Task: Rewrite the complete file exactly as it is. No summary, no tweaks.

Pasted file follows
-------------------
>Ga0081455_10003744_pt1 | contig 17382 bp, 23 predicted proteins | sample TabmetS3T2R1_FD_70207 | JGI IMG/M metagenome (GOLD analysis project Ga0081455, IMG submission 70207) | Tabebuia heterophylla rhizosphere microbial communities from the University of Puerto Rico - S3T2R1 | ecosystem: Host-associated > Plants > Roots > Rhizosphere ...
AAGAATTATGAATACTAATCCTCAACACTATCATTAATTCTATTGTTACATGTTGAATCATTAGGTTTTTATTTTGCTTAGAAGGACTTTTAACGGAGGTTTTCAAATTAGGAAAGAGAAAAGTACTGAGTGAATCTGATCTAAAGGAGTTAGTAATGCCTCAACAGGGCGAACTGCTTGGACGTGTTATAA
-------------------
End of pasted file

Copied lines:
>Ga0081455_10003744_pt1 | contig 17382 bp, 23 predicted proteins | sample TabmetS3T2R1_FD_70207 | JGI IMG/M metagenome (GOLD analysis project Ga0081455, IMG submission 70207) | Tabebuia heterophylla rhizosphere microbial communities from the University of Puerto Rico - S3T2R1 | ecosystem: Host-associated > Plants > Roots > Rhizosphere ...
AAGAATTATGAATACTAATCCTCAACACTATCATTAATTCTATTGTTACATGTTGAATCATTAGGTTTTTATTTTGCTTAGAAGGACTTTTAACGGAGGTTTTCAAATTAGGAAAGAGAAAAGTACTGAGTGAATCTGATCTAAAGGAGTTAGTAATGCCTCAACAGGGCGAACTGCTTGGACGTGTTATAA